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Delegating anti-doping whereabouts requirements to national sports federation - a benefit or a danger to athletes?

Monday, 23 June 2014 By Emma Mason
Version 3.0 of the WADA World Anti-Doping Code, due to be implemented on 1st of January 2015 (redlined version against current 2009 WADA Code linked), has created much discussion amongst various sport stakeholders.1
However, a recent case concerning Athletes Whereabouts Requirements (“Whereabouts” - defined below) has brought to attention two questions that have not been widely considered:
  1. should the ability to delegate administrative responsibility for Whereabouts filings exist, and
  2. should the delegate, in the event that they fail to fulfill their delegated Whereabouts duties, also face sanctions under the WADA Code?

Background: Athlete Whereabouts Requirements and The Lee/Kim case

On the 13th of January 2014, two Korean badminton stars were sanctioned to a one-year period of ineligibility from competition for Whereabouts failures2. Lee Yong Dae and Kim Ki Jung are highly decorated athletes: Lee was an Olympic Gold medalist in mixed doubles in 2008 and a Bronze medalist in men’s doubles in 2012. They are consequently part of a Registered Testing Pool (RTP) of players who are required to comply with WADA’s Athlete Whereabouts Requirements, which are setout in clause 11 of their International Standard for Testing (IST)3.
By Clause 11.1.4 of the IST, an RTP athlete must, at the beginning of each quarter, provide a specific 60-minute time slot (between 6am and 11pm) for each day of the following quarter where they will be available for anti-doping testing at a location they specify. If the athlete is not available during that slot, it amounts to a “Missed Test” and, consequently, a Whereabouts Failure for the purposes of the Article 2.4 of the WADA World Anti-Doping Code 2009.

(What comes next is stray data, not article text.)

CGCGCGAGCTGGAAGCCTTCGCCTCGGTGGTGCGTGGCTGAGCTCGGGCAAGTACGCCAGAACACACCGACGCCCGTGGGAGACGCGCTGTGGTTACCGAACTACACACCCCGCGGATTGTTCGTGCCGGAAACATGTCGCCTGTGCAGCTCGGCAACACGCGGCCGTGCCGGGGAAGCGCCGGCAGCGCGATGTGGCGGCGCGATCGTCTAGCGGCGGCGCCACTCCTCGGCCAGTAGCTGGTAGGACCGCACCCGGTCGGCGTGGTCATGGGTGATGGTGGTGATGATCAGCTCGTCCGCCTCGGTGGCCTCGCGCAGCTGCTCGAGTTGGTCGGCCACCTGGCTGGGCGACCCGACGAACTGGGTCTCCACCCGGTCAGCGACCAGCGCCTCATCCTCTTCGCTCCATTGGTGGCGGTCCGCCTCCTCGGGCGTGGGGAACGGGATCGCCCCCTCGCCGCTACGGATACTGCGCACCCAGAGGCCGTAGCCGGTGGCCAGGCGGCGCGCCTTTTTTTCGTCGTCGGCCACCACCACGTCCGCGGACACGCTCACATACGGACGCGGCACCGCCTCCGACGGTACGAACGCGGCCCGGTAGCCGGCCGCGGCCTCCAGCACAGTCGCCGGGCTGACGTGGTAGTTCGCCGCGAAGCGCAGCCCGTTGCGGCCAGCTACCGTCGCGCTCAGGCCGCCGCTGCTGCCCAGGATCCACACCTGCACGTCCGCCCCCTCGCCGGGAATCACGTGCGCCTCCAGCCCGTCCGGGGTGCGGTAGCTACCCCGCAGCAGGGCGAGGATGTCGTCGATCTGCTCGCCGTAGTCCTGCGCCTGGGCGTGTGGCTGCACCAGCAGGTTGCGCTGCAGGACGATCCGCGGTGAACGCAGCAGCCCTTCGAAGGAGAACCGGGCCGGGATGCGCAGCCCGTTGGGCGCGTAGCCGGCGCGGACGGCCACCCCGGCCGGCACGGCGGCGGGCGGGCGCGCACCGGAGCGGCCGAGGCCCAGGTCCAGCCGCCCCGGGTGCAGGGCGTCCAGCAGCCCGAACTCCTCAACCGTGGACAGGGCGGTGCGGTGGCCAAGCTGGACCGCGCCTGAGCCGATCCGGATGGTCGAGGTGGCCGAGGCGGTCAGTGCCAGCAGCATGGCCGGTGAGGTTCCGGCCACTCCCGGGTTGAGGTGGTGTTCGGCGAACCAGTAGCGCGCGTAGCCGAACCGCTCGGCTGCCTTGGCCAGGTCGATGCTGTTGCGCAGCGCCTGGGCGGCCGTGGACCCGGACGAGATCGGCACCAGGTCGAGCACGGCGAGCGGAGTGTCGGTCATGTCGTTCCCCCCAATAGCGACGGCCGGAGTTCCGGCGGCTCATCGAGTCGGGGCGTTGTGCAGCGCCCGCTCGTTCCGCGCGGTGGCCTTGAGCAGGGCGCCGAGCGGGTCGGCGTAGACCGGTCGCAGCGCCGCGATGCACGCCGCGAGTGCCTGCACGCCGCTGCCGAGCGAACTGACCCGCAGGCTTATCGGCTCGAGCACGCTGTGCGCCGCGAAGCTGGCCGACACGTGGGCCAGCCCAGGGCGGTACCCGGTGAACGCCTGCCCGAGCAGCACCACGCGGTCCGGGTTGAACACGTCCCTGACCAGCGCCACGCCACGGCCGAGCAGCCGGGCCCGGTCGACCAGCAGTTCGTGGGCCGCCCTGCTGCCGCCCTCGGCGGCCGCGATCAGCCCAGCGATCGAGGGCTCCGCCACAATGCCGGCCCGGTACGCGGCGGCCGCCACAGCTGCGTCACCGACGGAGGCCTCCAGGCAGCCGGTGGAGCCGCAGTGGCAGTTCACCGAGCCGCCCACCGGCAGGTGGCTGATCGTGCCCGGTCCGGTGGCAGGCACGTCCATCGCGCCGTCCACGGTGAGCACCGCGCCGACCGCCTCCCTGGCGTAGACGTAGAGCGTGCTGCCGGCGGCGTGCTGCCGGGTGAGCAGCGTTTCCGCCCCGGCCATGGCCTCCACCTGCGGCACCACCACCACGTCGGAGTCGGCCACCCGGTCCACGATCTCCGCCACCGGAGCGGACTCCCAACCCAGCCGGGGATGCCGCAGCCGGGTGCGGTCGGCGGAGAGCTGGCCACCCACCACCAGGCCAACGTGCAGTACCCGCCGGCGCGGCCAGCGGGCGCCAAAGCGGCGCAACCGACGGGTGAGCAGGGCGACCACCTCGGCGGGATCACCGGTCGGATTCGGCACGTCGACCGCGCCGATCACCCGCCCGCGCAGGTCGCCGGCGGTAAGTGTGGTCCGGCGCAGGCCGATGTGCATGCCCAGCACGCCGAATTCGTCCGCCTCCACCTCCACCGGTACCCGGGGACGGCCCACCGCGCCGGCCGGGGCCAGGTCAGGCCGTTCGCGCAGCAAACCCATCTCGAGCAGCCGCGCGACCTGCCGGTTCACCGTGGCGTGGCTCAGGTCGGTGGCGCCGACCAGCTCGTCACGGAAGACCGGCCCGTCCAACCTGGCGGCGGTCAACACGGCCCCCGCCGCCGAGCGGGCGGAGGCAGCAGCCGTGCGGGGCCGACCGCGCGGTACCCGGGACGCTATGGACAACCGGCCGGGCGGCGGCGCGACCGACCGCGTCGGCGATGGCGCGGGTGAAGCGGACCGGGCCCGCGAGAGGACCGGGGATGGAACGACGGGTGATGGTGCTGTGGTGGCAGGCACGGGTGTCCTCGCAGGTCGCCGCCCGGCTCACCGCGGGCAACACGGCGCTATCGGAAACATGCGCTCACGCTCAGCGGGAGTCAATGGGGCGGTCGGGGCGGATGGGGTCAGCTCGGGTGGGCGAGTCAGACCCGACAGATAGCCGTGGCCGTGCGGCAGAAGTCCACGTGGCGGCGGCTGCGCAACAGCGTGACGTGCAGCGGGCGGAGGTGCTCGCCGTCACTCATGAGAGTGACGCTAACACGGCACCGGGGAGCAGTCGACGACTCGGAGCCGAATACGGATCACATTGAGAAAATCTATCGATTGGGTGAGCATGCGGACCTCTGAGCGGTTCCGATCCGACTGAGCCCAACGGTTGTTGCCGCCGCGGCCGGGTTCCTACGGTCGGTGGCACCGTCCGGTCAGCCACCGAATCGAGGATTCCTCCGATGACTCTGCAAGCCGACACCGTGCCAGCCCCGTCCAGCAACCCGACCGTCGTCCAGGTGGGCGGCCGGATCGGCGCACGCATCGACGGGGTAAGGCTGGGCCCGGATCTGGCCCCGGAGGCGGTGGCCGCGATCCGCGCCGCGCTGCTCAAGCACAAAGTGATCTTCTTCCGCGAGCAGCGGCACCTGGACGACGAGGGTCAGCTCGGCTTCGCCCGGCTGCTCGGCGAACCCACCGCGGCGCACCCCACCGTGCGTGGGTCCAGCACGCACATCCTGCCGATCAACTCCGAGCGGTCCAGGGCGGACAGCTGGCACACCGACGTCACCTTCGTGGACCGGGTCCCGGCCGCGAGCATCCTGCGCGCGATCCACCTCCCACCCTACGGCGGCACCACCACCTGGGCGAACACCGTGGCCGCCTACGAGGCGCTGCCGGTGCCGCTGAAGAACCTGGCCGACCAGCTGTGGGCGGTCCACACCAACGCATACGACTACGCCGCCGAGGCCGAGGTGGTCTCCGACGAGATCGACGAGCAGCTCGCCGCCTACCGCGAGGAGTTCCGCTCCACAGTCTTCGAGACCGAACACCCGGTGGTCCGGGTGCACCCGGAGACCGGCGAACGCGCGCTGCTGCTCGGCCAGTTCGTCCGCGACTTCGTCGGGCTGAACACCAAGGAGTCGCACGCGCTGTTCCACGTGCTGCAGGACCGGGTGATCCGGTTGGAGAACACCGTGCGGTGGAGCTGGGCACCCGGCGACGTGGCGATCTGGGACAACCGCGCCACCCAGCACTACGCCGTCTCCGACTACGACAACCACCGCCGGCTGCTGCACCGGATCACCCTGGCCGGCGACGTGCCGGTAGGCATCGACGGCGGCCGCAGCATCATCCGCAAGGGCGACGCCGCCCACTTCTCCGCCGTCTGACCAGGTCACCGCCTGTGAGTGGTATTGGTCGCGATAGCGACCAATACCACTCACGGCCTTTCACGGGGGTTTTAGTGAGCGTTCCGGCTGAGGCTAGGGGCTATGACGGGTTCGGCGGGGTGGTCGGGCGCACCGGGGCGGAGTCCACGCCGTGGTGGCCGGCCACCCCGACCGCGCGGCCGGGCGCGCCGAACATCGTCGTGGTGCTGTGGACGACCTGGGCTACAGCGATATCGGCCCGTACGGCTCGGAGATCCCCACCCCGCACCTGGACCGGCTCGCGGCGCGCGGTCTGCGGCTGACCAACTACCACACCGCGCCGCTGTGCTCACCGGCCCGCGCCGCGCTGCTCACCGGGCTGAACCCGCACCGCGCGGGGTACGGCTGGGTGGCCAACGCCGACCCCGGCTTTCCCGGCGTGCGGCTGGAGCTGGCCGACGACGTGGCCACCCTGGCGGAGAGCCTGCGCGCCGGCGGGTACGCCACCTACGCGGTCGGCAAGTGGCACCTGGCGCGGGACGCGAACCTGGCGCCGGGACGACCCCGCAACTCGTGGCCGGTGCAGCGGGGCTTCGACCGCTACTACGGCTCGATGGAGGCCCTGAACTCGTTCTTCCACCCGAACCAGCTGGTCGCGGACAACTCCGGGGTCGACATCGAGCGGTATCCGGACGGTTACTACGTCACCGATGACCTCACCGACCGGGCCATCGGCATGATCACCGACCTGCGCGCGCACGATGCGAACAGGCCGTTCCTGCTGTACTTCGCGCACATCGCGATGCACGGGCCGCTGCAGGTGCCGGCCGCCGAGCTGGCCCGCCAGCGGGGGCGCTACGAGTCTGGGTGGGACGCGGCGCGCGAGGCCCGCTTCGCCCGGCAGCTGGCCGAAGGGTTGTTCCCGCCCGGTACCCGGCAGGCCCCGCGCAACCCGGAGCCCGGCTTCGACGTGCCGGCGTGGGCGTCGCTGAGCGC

The above obligation is in addition to the requirement on the athlete under Clause 11.1.3 of the IST to make a quarterly “Whereabouts Filing” with his or her International Federation (IF) or National Anti-Doping Organisation (NADO), which includes the provision of details of where the athlete will be residing on each day, their competition schedule, where they will be working, training or carrying out other regular activities, and the usual time frames in which these occur. A failure to comply with Clause 11.1.3 constitutes a “Filing Failure” and, consequently, a Whereabouts Failure for the purposes of the Article 2.4 of the WADA Code.
By Article 2.4 of the WADA Code, it is an Anti-Doping Rule Violation to have accumulated three Missed Tests or Filing Failures (or a combination of both) in an 18-month period, and an athlete may face a maximum period of ineligibility from competition for two years.
In the Lee/Kim case, the Badminton Korea Association (BKA) and their players had apparently acknowledged and accepted responsibility for the Whereabouts failures in letters that they sent to the World Badminton Federation (BWF). In light of this, the players were found guilty of an Anti-Doping Rule Violation and sanctioned accordingly. However, the independent doping hearing panel also made a recommendation that the BWF should consider further sanctions against BKA4 for their role in the incident.  
The players chose to exercise their right to appeal to the Court of Arbitration for Sport (CAS). However, during the interim period, the BWF disciplinary committee found that: BKA had assumed full responsibility for updating the players Whereabouts; had failed in their responsibility to comply with the Anti-Doping Regulations; and had failed in their duty of care to the two players by allowing administrative failures to lead to the three Whereabouts failures. Consequently, BKA were found to be negligent, fined $40,000 and ordered to refund the cost of the players’ missed tests5.
At present, under Clause 11.3.6 of the IST, an athlete in an RTP may choose to delegate some or all of their Whereabouts responsibilities to a third party provided that third party agrees. However, by Clause 11.3.7 the athlete remains ultimately responsible for making accurate and complete Whereabouts Filings and by Clause 11.3.7 it is not a defence to a Filing Failure or a Missed Test that the athlete had delegated responsibility for their Whereabouts but had failed to fulfill their duty. Therefore, pursuant to the IST, even though BKA had assumed administrative responsibility for the player’s Whereabouts, they could not face sanctions under the WADA Code.

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Written by

Emma Mason

Emma Mason

Emma is a trainee solicitor in Squire Patton Boggs’ sports litigation department who has completed seats in corporate, international dispute resolution and a secondment to Chelsea Football Club. During her traineeship Emma has, from a sporting perspective, assisted with the sale of a Championship football club and the provision of advice to various International Federations and Premier League football clubs.

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